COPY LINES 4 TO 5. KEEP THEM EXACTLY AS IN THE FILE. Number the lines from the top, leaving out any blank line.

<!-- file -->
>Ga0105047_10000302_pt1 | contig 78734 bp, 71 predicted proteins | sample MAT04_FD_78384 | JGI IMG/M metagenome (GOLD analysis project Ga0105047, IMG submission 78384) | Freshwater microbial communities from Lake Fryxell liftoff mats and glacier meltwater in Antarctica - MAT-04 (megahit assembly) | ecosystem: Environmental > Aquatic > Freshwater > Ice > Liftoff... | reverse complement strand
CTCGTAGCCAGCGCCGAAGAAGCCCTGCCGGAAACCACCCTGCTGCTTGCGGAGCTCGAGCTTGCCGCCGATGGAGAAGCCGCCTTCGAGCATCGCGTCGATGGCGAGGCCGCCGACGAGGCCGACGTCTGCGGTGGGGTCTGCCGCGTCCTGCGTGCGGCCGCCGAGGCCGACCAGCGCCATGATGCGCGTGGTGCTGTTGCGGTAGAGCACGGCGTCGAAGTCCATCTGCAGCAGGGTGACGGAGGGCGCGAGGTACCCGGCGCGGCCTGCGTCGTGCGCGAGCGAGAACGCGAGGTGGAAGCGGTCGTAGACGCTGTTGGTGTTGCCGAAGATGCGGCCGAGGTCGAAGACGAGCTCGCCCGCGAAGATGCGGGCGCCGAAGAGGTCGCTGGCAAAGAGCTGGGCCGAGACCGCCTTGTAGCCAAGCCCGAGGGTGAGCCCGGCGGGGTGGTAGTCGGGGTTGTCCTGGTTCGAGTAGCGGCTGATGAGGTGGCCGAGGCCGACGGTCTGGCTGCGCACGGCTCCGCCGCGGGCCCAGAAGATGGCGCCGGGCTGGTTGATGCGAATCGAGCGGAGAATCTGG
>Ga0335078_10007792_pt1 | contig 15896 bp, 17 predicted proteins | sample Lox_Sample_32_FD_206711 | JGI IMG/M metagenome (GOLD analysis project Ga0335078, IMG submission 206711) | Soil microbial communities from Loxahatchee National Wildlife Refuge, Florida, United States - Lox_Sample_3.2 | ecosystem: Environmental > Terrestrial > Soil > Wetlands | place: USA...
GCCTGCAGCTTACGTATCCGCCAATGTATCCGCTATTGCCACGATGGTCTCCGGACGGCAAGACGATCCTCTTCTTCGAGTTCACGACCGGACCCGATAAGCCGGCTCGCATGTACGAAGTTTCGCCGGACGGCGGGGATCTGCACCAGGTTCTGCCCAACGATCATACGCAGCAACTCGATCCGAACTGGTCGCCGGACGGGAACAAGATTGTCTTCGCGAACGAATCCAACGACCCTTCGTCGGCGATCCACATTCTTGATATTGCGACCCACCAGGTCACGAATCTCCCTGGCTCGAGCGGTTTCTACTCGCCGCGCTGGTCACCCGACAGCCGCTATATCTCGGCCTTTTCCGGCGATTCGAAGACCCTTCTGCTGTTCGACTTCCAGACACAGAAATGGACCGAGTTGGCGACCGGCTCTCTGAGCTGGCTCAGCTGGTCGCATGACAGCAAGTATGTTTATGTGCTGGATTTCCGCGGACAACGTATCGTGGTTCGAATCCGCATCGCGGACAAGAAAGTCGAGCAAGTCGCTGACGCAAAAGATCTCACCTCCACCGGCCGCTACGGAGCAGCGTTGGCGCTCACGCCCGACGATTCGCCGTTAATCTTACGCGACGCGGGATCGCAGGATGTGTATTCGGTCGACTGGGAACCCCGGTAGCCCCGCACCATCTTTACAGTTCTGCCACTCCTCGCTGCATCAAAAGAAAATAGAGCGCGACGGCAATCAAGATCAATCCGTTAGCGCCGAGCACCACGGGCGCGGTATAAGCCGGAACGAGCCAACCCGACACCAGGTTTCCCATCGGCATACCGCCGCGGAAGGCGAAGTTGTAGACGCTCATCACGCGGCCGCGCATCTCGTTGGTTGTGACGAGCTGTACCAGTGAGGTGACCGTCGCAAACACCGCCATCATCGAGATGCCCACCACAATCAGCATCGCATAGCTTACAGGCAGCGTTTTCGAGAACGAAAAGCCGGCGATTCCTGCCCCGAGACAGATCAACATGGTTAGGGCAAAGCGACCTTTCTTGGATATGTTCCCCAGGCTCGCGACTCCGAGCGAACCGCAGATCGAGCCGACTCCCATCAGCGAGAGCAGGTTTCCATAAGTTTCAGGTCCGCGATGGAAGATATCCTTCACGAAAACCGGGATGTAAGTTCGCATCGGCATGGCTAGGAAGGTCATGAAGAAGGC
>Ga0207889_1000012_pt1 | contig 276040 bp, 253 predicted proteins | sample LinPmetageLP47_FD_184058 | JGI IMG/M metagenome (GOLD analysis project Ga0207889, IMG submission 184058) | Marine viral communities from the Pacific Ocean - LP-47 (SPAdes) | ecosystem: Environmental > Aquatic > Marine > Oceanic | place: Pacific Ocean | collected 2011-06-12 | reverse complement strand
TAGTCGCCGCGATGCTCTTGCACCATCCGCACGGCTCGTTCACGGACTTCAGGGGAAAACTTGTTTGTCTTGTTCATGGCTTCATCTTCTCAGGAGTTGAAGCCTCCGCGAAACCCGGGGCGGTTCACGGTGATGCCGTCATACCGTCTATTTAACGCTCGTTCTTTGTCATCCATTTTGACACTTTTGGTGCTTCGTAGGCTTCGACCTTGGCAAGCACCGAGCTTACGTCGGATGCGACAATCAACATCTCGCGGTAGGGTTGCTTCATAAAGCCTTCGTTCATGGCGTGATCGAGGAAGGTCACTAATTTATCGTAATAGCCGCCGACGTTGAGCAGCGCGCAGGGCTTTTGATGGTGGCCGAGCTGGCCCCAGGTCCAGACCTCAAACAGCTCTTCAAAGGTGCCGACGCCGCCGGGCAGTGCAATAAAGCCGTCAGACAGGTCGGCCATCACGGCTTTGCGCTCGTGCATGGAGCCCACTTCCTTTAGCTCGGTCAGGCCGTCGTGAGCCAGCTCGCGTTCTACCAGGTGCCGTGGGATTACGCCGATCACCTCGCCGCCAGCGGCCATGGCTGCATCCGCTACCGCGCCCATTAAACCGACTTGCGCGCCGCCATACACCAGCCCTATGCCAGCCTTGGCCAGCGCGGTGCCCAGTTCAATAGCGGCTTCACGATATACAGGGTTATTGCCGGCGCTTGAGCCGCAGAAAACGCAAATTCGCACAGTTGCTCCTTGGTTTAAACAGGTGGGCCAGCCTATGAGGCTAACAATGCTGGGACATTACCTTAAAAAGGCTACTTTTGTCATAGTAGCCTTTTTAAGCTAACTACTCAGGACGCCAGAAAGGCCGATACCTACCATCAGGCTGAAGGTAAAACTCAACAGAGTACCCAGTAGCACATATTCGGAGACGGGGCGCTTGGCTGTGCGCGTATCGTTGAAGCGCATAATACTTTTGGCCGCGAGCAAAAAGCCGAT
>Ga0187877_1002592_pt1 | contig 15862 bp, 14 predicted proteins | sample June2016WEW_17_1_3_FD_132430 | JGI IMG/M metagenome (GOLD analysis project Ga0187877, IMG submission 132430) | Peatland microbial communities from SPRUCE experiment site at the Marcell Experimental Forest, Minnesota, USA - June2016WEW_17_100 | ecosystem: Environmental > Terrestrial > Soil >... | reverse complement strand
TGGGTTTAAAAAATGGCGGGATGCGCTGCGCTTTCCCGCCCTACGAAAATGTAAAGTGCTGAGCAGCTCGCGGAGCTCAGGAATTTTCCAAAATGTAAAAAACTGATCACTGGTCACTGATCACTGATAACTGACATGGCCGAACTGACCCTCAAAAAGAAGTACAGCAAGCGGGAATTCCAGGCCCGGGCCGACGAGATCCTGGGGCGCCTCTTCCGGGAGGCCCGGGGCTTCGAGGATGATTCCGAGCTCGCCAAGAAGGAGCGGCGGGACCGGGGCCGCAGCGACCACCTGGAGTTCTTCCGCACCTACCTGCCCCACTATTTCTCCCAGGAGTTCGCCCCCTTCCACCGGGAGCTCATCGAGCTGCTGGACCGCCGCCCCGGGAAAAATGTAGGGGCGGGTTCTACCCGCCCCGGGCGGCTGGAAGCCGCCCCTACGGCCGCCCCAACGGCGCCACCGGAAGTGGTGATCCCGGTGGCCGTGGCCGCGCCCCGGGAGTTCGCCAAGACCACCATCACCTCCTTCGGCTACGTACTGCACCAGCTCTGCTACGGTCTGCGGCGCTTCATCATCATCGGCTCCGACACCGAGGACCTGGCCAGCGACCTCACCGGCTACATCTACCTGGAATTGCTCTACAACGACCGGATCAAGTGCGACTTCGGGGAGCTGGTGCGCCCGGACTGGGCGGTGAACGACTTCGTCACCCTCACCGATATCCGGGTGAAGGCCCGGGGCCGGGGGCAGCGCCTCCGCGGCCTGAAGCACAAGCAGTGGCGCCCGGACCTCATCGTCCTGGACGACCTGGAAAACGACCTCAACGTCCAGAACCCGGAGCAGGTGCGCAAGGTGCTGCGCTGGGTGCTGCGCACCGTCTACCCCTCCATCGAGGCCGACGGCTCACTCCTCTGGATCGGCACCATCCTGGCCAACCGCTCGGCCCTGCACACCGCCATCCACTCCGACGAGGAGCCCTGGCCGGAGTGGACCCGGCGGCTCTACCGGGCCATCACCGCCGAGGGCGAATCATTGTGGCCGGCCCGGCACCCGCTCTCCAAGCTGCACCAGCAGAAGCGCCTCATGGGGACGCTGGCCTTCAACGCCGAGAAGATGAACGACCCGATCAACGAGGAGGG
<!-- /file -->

GCCTGCAGCTTACGTATCCGCCAATGTATCCGCTATTGCCACGATGGTCTCCGGACGGCAAGACGATCCTCTTCTTCGAGTTCACGACCGGACCCGATAAGCCGGCTCGCATGTACGAAGTTTCGCCGGACGGCGGGGATCTGCACCAGGTTCTGCCCAACGATCATACGCAGCAACTCGATCCGAACTGGTCGCCGGACGGGAACAAGATTGTCTTCGCGAACGAATCCAACGACCCTTCGTCGGCGATCCACATTCTTGATATTGCGACCCACCAGGTCACGAATCTCCCTGGCTCGAGCGGTTTCTACTCGCCGCGCTGGTCACCCGACAGCCGCTATATCTCGGCCTTTTCCGGCGATTCGAAGACCCTTCTGCTGTTCGACTTCCAGACACAGAAATGGACCGAGTTGGCGACCGGCTCTCTGAGCTGGCTCAGCTGGTCGCATGACAGCAAGTATGTTTATGTGCTGGATTTCCGCGGACAACGTATCGTGGTTCGAATCCGCATCGCGGACAAGAAAGTCGAGCAAGTCGCTGACGCAAAAGATCTCACCTCCACCGGCCGCTACGGAGCAGCGTTGGCGCTCACGCCCGACGATTCGCCGTTAATCTTACGCGACGCGGGATCGCAGGATGTGTATTCGGTCGACTGGGAACCCCGGTAGCCCCGCACCATCTTTACAGTTCTGCCACTCCTCGCTGCATCAAAAGAAAATAGAGCGCGACGGCAATCAAGATCAATCCGTTAGCGCCGAGCACCACGGGCGCGGTATAAGCCGGAACGAGCCAACCCGACACCAGGTTTCCCATCGGCATACCGCCGCGGAAGGCGAAGTTGTAGACGCTCATCACGCGGCCGCGCATCTCGTTGGTTGTGACGAGCTGTACCAGTGAGGTGACCGTCGCAAACACCGCCATCATCGAGATGCCCACCACAATCAGCATCGCATAGCTTACAGGCAGCGTTTTCGAGAACGAAAAGCCGGCGATTCCTGCCCCGAGACAGATCAACATGGTTAGGGCAAAGCGACCTTTCTTGGATATGTTCCCCAGGCTCGCGACTCCGAGCGAACCGCAGATCGAGCCGACTCCCATCAGCGAGAGCAGGTTTCCATAAGTTTCAGGTCCGCGATGGAAGATATCCTTCACGAAAACCGGGATGTAAGTTCGCATCGGCATGGCTAGGAAGGTCATGAAGAAGGC
>Ga0207889_1000012_pt1 | contig 276040 bp, 253 predicted proteins | sample LinPmetageLP47_FD_184058 | JGI IMG/M metagenome (GOLD analysis project Ga0207889, IMG submission 184058) | Marine viral communities from the Pacific Ocean - LP-47 (SPAdes) | ecosystem: Environmental > Aquatic > Marine > Oceanic | place: Pacific Ocean | collected 2011-06-12 | reverse complement strand